GVQ: You all trace your work ethic and your skills back to your younger days working with your fathers. Are you trying to pass the same lessons along to your own kids?

Johnny: I put my son on a backhoe when he was 10. He’s been making a living running equipment his whole life.

Mark: You can’t do better than learning from Johnny. He can pick your teeth with a forklift.

Sherman: My daughters are chinking log houses now.

Max: Our 8-year-old son helped me demolish some stone steps. You don’t see many 8-year-olds swinging a sledgehammer. He helped me rebuild the steps in wood. He mows the lawn, he runs power tools.

Graham: My 13-year-old daughter helps with firewood, and in the garden.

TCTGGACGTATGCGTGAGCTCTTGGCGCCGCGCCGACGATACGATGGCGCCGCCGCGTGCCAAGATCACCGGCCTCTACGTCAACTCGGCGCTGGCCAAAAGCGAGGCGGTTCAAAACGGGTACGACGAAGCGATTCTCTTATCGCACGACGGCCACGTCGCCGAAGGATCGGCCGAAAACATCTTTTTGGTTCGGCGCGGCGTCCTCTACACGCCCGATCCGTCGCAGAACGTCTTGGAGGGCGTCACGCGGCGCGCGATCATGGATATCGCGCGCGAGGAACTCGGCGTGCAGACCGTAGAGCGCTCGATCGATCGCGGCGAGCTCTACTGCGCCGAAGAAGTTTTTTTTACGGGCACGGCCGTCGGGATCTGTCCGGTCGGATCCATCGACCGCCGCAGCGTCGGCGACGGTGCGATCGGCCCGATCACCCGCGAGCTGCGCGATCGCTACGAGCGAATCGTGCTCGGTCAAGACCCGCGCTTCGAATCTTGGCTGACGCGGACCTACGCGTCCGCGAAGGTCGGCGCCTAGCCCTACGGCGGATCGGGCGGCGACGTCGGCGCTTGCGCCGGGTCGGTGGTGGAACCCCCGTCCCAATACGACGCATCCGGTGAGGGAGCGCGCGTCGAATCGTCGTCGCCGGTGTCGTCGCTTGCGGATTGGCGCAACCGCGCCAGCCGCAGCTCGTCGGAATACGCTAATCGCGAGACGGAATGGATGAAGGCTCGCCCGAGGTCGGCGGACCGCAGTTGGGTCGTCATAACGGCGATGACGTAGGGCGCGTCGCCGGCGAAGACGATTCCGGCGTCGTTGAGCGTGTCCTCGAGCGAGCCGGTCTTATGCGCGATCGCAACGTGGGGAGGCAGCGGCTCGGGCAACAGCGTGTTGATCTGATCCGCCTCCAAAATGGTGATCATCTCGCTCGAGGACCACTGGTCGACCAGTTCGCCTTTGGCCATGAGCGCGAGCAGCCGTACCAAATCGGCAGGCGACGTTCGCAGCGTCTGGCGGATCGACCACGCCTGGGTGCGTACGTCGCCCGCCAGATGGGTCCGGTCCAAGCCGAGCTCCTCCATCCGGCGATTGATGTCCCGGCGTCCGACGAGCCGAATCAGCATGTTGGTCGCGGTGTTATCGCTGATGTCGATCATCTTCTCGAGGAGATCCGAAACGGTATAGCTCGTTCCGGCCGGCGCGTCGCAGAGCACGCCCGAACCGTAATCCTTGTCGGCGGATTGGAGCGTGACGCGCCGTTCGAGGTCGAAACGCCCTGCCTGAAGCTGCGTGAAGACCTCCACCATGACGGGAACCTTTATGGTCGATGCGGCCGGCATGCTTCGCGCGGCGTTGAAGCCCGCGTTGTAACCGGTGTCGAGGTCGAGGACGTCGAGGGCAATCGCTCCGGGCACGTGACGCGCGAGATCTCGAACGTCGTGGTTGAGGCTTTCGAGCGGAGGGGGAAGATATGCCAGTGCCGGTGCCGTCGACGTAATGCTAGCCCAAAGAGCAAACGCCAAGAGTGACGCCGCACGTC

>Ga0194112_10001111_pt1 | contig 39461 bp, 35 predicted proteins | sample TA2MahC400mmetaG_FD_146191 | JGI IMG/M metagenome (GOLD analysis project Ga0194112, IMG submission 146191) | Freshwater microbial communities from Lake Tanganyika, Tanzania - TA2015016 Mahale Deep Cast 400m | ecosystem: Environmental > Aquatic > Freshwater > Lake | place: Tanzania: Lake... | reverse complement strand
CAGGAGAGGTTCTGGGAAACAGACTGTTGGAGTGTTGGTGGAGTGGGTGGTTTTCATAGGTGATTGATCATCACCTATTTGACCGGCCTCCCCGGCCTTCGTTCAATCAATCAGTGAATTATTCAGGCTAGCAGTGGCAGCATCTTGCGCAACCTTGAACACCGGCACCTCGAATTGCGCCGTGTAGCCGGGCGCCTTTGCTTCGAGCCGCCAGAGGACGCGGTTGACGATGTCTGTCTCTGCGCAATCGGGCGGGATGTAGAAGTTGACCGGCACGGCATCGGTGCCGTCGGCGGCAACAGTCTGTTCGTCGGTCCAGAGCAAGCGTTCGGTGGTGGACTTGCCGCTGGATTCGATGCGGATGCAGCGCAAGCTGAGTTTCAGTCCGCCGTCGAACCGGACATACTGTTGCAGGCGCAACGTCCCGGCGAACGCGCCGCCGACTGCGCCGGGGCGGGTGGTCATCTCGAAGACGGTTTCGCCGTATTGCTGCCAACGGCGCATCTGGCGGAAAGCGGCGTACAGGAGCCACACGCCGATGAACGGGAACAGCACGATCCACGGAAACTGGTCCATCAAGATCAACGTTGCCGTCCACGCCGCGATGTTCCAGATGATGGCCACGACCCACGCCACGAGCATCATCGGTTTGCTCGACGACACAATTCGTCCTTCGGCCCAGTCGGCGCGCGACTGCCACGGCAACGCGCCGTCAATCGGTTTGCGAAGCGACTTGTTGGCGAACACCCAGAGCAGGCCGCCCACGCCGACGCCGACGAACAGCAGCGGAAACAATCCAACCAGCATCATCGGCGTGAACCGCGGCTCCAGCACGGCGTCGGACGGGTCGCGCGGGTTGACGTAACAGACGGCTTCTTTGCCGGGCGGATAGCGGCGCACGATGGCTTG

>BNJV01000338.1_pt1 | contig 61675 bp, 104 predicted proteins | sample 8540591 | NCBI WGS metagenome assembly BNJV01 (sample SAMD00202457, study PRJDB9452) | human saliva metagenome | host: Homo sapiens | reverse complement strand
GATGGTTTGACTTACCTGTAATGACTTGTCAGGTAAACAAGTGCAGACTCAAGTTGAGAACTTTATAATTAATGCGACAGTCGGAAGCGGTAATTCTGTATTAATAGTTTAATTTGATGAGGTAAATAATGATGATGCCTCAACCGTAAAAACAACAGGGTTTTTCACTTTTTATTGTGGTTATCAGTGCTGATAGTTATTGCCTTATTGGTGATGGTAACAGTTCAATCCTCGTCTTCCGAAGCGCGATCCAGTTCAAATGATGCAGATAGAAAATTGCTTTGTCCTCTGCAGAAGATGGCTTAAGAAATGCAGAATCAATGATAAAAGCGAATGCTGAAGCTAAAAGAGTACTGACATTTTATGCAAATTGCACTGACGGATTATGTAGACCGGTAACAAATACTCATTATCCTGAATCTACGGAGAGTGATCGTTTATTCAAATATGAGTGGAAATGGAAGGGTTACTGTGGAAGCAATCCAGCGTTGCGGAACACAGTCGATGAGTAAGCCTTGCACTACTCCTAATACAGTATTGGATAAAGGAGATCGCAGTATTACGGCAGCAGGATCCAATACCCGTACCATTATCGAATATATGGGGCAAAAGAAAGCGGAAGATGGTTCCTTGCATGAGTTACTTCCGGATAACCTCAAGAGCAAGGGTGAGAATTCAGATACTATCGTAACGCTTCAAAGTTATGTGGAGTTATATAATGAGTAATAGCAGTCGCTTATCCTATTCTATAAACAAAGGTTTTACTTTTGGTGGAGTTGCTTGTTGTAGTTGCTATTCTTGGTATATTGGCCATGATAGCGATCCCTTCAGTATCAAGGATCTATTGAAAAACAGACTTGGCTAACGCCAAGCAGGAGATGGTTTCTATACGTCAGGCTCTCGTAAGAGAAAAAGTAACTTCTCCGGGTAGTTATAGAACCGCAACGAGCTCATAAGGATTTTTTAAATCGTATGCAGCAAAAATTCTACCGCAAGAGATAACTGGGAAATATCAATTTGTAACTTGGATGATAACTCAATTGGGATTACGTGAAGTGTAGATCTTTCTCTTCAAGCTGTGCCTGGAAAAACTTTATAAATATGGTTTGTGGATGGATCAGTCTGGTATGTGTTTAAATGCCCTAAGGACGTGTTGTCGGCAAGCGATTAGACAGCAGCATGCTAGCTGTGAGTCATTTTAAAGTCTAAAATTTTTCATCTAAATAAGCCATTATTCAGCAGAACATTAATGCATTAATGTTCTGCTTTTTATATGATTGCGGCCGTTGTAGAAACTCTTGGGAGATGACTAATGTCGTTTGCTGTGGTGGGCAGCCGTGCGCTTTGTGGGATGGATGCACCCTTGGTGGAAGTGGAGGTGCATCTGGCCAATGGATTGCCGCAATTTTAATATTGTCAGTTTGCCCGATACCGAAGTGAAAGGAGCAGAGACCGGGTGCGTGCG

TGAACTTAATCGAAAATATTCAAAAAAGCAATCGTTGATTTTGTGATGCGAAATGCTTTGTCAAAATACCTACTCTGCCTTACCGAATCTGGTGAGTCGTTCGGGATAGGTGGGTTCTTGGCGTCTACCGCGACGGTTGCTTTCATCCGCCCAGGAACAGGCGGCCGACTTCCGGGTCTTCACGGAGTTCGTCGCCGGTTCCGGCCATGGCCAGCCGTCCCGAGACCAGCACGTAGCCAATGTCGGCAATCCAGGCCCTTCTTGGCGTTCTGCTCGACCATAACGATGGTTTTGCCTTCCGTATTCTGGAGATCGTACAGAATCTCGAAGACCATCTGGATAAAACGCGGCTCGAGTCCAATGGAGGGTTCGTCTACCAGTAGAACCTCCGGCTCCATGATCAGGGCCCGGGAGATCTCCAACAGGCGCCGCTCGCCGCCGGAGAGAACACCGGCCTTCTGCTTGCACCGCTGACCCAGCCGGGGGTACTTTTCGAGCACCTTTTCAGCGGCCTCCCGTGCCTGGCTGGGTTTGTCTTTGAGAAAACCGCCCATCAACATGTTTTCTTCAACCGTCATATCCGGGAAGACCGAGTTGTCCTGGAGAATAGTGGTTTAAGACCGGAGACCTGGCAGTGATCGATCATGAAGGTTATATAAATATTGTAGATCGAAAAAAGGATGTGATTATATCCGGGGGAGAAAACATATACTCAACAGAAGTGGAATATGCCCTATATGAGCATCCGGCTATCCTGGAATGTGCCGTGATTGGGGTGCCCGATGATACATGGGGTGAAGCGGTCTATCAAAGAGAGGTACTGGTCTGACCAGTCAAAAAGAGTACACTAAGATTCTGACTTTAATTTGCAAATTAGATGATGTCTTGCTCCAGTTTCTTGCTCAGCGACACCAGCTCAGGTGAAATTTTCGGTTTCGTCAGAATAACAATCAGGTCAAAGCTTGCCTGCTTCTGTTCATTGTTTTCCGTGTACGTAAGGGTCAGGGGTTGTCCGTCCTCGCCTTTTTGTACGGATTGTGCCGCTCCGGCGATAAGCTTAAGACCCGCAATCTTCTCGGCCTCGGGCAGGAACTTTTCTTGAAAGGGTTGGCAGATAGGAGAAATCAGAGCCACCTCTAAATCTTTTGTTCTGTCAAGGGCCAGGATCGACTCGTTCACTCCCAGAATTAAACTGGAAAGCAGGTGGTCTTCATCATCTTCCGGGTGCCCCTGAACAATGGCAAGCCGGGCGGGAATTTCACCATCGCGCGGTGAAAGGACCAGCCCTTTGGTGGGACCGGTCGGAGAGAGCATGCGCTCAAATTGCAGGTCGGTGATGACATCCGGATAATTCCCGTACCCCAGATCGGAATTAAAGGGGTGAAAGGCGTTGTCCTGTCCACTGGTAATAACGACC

GVQ: Maybe other parents who read this will be inspired to unplug the video games. Do any of you ever think about retiring?

Johnny: I wouldn’t ever consider not going to work. Why would you?

Sherman: It’s what keeps us alive. It’s your heart.

Mark: The company’s been going for 20 years. The show’s a good ride, but we know someday it’s going to end. When it’s over we’ll just have to reach a little deeper and figure out how we’re going to keep making a living doing what we like. We’re always thinking about it, and we’ve got some ideas. We’ve got a furniture line coming out. We’ve got a line of tiny houses. Whatever we do, we’ll still be working hard and we’ll still be taking pride in what we do. We’ve never been sued. We’ve never had to hire a lawyer. If you don’t like our work, we’ll fix it for you. If you build it like you’re going to put your mama in it, people will be happy.